For over two years now, I've been almost exclusively an Xbox 360 gamer (the two exceptions were "Sin Episodes" and "Half-Life 2: Episode 1," which at the time were PC only). For the past few months, however, I've also been playing three PC-based shooters: Crysis, Gears of War, and Unreal Tournament III. And while I'll probably write-up a full review of some kind soon, here are some initial thoughts.
First, PC gaming has come a long way in two years. I'm still using my old mid-level gaming card, but I'll upgrade to a new DX10-compatible card by the end of the month (most likely the PNY XLR8 8800GT with 512 MB of RAM). This is one of the reasons I'll likely hold off on the review: I'm curious to see how much things improve with a decent card. But oddly enough, two of the games, Gears and UT3, look great even in low-res (800 x 600). Crysis looks horrible. Actually, it looks even worse than Far Cry (it's technological predecessor) on my current card.
Incidentally, my current graphics card--an ATI Radeon X1600 with 512 MB of RAM--is the weak link in my desktop PC from a Windows Experience Index point of view. It received a score of 4.6, the lowest item in my system. The CPU, meanwhile, garners a 5.3, the next lowest score. So I suppose if I get a decent video card, my overall WEI score will still be 5.3. My memory and hard disk both got a 5.5 rating.
I'm interested to see how different companies are responding to the whole "Games for Windows LIVE" thing. In case you're not up on the issues, the short version is that Microsoft is essentially charging customers for something (online gaming) that other games have offered for free for years. The problem with this is that the "Live" experience on Windows pales in comparison with that on the Xbox, so there's little value there. So while some games--like Gears, notably--totally suck up to Microsoft even to the point of offering Xbox-compatible Achievements points, others--especially UT3--completely forego the whole Microsoft nonsense, right down to not even supporting the Xbox 360 controller. (Which I think is a mistake.)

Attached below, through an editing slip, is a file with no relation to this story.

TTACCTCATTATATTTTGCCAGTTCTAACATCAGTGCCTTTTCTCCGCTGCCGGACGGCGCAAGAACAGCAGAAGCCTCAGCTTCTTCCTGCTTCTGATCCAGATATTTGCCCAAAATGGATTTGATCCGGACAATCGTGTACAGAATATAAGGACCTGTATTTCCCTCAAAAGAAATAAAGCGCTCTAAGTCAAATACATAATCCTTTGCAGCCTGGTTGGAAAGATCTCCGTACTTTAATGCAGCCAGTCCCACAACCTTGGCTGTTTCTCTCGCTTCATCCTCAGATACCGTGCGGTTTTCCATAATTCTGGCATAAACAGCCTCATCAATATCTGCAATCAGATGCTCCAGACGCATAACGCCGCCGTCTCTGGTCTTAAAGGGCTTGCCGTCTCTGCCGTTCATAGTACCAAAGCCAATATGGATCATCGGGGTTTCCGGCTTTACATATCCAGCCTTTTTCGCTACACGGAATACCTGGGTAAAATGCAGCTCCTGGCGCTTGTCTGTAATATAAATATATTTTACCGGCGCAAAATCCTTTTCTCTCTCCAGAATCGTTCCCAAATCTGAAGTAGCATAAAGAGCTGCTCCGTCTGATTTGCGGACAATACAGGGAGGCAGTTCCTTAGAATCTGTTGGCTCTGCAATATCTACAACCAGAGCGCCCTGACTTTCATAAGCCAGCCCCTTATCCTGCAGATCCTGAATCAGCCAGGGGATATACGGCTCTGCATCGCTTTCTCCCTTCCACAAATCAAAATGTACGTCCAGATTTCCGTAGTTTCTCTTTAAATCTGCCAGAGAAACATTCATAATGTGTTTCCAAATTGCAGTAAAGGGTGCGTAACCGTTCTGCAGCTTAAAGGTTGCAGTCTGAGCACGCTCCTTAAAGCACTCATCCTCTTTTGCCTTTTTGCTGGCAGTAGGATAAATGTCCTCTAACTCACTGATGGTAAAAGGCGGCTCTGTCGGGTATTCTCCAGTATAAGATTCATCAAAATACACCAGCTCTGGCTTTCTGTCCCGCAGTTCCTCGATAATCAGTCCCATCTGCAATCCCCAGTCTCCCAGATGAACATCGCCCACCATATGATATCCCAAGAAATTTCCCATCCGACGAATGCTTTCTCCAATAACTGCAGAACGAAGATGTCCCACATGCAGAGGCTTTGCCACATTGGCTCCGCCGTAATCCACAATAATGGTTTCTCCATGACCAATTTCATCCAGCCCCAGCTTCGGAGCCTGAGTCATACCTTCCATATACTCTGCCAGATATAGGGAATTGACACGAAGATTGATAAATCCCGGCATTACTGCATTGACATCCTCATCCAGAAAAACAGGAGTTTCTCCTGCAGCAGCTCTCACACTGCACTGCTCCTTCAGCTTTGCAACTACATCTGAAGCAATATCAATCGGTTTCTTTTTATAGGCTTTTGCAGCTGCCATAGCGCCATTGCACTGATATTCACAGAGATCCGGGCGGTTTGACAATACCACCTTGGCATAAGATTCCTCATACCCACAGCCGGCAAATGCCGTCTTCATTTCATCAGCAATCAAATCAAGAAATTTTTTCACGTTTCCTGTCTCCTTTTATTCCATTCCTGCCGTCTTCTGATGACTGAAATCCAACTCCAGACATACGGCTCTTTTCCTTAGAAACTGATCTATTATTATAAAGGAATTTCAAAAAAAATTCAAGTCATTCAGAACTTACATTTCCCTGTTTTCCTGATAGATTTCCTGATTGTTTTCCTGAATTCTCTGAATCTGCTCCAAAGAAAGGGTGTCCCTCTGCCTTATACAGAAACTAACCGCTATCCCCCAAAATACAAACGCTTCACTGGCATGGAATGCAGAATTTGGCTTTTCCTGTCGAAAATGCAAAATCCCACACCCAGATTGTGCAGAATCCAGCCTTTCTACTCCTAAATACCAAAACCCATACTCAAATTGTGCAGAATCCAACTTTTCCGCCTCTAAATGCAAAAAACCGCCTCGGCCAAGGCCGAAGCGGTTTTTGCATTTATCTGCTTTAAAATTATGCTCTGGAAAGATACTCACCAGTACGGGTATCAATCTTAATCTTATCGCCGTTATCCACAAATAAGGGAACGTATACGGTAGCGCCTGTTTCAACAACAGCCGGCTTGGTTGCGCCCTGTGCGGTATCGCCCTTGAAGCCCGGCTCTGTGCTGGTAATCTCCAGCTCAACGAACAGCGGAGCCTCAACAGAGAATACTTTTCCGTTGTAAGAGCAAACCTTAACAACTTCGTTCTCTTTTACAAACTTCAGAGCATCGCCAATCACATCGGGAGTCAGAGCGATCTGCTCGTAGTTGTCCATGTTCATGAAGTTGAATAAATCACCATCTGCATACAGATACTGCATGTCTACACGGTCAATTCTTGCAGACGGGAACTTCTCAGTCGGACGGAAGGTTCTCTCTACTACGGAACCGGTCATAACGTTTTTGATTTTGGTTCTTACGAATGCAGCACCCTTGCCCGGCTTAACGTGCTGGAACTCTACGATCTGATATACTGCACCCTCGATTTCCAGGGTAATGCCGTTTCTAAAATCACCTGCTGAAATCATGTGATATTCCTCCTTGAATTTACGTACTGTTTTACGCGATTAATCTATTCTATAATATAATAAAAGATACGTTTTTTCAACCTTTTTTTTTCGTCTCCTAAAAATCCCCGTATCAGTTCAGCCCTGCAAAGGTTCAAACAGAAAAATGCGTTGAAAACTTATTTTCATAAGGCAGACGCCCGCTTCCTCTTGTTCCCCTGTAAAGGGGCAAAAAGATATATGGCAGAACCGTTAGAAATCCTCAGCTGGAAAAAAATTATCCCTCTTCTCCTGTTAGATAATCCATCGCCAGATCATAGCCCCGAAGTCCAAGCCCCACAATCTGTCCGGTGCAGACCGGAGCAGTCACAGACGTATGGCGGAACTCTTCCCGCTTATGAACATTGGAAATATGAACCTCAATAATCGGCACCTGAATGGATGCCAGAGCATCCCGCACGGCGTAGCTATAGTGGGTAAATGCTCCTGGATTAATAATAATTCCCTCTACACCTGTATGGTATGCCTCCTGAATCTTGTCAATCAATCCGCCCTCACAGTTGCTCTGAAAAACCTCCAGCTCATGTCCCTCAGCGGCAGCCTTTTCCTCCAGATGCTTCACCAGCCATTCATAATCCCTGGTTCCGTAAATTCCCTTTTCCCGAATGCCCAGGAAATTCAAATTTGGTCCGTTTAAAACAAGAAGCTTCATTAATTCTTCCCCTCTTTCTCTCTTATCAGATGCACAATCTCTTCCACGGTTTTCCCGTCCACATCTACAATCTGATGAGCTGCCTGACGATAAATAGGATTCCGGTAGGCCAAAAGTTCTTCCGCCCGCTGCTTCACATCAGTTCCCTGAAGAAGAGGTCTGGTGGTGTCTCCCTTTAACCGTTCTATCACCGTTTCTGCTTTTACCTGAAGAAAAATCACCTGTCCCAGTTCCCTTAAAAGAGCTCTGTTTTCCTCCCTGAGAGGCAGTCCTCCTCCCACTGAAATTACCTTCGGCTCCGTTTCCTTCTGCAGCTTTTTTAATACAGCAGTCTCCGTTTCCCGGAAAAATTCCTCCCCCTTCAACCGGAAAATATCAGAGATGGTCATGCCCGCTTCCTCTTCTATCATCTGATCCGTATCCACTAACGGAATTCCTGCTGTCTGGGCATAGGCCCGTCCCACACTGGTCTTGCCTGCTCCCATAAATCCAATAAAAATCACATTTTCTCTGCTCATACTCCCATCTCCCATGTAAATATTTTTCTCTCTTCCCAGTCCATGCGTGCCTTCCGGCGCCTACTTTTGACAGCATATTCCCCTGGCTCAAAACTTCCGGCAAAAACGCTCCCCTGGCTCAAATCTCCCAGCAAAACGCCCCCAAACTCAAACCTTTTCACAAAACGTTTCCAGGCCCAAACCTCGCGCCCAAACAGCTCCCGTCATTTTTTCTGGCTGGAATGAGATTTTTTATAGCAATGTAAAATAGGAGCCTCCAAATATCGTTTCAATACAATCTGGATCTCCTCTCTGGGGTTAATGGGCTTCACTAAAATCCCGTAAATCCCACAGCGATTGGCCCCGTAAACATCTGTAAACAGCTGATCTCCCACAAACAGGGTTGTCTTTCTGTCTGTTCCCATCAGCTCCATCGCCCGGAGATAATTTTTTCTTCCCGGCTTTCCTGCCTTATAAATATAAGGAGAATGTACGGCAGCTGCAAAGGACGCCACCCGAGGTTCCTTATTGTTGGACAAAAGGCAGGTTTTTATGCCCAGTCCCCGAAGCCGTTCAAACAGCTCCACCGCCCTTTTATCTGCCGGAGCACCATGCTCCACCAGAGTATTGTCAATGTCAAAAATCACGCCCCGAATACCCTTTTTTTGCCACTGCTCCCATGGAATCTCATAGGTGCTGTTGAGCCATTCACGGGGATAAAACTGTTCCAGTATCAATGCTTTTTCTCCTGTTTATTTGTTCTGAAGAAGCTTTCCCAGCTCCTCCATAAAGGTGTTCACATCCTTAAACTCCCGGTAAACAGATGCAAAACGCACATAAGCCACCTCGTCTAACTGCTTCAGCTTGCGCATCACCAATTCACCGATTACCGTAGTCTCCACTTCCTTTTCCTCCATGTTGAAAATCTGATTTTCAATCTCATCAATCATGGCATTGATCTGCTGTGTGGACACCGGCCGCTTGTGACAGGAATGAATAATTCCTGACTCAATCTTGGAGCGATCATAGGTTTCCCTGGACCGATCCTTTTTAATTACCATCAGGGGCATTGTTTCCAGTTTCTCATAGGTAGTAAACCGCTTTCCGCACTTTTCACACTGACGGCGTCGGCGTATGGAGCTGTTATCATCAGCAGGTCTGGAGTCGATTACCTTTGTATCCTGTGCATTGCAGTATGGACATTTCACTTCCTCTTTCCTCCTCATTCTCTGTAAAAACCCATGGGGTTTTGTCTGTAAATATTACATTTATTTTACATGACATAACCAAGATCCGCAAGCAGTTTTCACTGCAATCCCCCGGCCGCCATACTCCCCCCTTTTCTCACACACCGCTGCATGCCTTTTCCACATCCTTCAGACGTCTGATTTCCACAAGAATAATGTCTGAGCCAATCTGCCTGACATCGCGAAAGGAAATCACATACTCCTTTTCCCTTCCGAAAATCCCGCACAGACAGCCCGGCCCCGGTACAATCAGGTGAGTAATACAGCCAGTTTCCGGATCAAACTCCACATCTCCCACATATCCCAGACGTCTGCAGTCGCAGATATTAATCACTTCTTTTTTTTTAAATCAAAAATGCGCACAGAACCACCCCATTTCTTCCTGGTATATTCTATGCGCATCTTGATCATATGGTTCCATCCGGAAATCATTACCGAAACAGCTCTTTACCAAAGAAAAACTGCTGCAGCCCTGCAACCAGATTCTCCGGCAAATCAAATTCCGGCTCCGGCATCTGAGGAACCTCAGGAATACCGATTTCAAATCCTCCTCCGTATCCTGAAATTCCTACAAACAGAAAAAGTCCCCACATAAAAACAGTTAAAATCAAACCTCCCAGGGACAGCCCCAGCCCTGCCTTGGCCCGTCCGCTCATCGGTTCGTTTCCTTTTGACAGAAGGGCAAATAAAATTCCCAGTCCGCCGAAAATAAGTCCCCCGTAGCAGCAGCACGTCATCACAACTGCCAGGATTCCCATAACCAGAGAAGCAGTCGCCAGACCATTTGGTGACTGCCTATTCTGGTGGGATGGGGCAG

While there's a trend of sorts of console games coming out simultaneously with the console version (like Call of Duty 4) or even trailing the console version in some cases (notably Gears), PC exclusive titles are still very common too. UT3, go figure, is out for PS3 and PC, but not Xbox 360; the 360 version will ship in the spring. (And if it's anything like the PC version, it's going to be the first must-have game of 2008.) Crysis is an interesting case as its PC-only to my knowledge and absolutely requires a high-end video card to get a decent experience. I wonder if it's even possible to make a 360 version of this game. I wish they would try.
So how are these games? By and large, all three are excellent in their own way. Crysis is a classic style shooter that, like Far Cry, is mostly about the visuals. Gears is still one of the best single player games I've ever seen, and I like that the PC version adds a new mission, though I'm still not quite there yet. (I just hit mission 3.) UT3 is absolutely stellar, combining the graphics engine from Gears with the speed and performance of UT2004 and previous UT titles. (I've often argued that UT2004 was the best shooter ever made on any platform, and UT3 very nicely continues this tradition.) UT3 is, in many ways, to Gears as Quake 4 was to DOOM 3: These use the same engine, but the newer titles just perform much better while retaining the same graphical look.
I'll write up something longer in a few weeks. But if you're wondering why my Xbox 360 Achievements have slowed down a bit, this is most of the reason (The other is Call of Duty 4, which my son and I have been playing exclusively online; there are no multiplayer Achievements in this game for some reason.) I'm not sure if any of these games are enough to get me off the console regularly going forward, but it's a good sign. I'm a big fan of shooters and, right now at least, there are great options on both the PC and console sides.